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Review by Horn Book Review
Stone's (Dear Martin, rev. 11/17) latest YA novel opens with a text-message exchange between two apparent strangers, one of whom has accidentally messaged the other during a night of heavy drinking. The third-person narration then alternates focus between the two of them. On her way home, Shelbi, the recipient of the mysterious message, passes a car accident and believes she sees her classmate Andy. The next chapter introduces readers to Andy as he sits in a police vehicle, having crashed his own car while driving drunk. Shelbi and Andy soon realize they were texting each other and begin hanging out. Once they become close friends, Shelbi, who has bipolar disorder, asks Andy to sign a friendship contract in order to protect herself from harmful behavior, which she has experienced in the past. But the complications aren't over, in part due to Andy's drinking. Readers will appreciate Stone's honest discussion of the critical issues of mental illness and substance abuse (a content warning also indicates self-harm). The book provides a starting point for thinking about how to set boundaries in friendships, as well as what it means to support a friend who is in need. Opening and closing notes from the author emphasize the importance of ending the stigma around mental illness. Nicholl Denice MontgomeryJanuary/February 2023 p.93 (c) Copyright The Horn Book, Inc., a wholly owned subsidiary of Media Source, Inc. No redistribution permitted.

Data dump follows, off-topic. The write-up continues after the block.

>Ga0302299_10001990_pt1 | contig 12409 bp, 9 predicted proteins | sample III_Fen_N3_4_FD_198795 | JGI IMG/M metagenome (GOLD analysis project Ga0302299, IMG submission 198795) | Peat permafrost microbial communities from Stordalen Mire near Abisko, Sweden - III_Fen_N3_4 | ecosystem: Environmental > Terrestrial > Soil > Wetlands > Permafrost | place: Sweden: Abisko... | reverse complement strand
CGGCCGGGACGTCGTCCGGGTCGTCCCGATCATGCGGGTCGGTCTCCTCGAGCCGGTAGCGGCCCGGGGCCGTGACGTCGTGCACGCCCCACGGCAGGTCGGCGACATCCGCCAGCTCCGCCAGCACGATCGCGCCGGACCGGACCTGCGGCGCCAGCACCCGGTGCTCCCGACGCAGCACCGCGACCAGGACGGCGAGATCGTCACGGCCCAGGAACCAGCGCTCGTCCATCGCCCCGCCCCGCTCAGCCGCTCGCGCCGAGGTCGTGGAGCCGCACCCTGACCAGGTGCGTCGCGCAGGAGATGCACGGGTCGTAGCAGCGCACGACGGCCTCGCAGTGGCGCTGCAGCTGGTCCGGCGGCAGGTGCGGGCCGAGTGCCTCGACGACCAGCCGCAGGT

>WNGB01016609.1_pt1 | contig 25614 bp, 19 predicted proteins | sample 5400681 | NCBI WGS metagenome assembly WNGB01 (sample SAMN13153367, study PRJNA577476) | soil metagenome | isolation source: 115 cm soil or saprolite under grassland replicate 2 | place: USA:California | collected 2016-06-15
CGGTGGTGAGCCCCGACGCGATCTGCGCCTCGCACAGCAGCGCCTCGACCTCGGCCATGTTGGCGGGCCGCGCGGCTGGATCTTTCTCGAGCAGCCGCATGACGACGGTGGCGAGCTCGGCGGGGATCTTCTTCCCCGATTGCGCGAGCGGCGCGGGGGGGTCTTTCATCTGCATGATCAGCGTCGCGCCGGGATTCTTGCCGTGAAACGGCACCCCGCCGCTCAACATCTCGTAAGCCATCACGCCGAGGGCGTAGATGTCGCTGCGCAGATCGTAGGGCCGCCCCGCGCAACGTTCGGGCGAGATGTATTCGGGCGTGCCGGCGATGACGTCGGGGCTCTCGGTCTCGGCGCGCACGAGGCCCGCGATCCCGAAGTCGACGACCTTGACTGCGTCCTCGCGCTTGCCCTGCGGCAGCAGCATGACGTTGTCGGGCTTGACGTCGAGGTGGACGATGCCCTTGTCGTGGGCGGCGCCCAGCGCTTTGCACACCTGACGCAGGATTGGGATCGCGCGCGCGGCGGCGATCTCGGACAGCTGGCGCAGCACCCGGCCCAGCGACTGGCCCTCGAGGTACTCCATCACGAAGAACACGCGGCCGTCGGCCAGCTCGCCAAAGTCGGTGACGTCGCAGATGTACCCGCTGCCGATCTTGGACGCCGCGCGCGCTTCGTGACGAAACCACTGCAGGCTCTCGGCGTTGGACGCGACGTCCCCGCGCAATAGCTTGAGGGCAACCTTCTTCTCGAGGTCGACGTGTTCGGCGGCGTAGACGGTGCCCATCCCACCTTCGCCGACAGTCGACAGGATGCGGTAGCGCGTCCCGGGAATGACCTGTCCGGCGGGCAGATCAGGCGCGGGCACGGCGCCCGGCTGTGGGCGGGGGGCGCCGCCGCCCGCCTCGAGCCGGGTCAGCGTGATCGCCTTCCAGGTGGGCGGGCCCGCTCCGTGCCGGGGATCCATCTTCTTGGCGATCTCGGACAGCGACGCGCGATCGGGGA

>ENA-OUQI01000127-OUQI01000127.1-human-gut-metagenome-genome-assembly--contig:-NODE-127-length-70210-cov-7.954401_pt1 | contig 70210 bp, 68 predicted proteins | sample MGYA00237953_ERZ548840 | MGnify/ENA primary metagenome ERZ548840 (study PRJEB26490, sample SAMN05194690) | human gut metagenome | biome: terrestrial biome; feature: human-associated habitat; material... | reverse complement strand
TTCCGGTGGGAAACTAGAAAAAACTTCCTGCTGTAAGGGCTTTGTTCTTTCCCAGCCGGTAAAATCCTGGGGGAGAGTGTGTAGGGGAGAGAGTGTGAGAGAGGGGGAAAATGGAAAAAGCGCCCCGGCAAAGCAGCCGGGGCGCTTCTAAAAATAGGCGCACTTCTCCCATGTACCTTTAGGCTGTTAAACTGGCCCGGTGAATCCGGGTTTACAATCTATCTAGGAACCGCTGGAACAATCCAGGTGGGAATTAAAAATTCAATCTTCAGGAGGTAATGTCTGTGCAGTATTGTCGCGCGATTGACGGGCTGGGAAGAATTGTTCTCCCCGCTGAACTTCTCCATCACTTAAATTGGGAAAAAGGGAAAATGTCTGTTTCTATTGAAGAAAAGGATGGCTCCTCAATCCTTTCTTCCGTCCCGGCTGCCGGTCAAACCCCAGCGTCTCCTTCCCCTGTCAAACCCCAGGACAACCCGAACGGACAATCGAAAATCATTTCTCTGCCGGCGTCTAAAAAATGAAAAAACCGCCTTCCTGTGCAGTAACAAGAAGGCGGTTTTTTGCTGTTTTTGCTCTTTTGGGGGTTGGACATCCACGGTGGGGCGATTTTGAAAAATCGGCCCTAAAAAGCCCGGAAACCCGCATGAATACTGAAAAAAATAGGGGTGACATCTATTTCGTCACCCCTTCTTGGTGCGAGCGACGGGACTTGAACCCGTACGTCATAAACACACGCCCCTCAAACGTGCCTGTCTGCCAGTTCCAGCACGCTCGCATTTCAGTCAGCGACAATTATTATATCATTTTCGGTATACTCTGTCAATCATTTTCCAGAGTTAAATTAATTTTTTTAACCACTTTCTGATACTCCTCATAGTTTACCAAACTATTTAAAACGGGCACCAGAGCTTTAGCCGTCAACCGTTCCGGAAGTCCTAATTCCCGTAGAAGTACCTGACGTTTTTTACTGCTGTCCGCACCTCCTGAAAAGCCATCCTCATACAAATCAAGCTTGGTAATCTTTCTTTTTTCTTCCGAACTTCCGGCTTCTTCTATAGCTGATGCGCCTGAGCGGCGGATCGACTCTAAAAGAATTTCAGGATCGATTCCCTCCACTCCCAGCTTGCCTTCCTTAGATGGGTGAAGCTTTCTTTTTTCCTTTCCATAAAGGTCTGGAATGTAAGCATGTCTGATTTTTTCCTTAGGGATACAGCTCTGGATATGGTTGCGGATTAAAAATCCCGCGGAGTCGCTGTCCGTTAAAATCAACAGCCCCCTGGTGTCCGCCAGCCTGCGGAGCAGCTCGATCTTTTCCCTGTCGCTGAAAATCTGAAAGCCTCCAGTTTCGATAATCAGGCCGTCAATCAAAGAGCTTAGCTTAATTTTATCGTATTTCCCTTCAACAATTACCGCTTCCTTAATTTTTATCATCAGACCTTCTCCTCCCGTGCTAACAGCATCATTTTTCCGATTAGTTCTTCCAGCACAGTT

(c) Copyright The Horn Book, Inc., a wholly owned subsidiary of Media Source, Inc. No redistribution permitted.
Review by Kirkus Book Review
Andy and Shelbi find love while navigating mental health challenges in suburban Georgia. It all starts when 18-year-old Andy Criddle drunkenly texts the wrong number. The mistaken recipient ends up offering him emotional support and asks him not to drive drunk. Despite agreeing, he gets behind the wheel--and into an accident. After being charged with a DUI, Andy, the son of a congresswoman running for Senate, is barred from attending his graduation and shamed in the press. Meanwhile, 16-year-old AP physics student Shelbi Augustine, who finds car crashes interesting for scientific reasons, picks up Andy's wallet at the scene of the wreck. She returns it to him in class and gives him a pep talk before nervously rushing away. The judge orders Andy to complete community service at a soup kitchen where Shelbi regularly volunteers, and when their paths cross again, she confesses that she was the person he was texting. As they grow closer, Shelbi, who has bipolar depression, has Andy sign a friendship agreement. Rule No. 6 reads, "Do not, under any circumstances, fall in love with Shelbi." Naturally, this is a rule destined to be broken. The comfort and ease the two have are mirrored by Stone's breezy writing. Her casual tone acts as a potent salve for the heart-wrenching scenes and the searing portrayal of healing. Most characters are Black; Andy's dad is White, and Shelbi's paternal grandmother is from India. A thoughtful, realistically messy emotional wallop that destigmatizes mental disorders. (author's note) (Romance. 14-18) Copyright (c) Kirkus Reviews, used with permission.
Copyright (c) Kirkus Reviews, used with permission.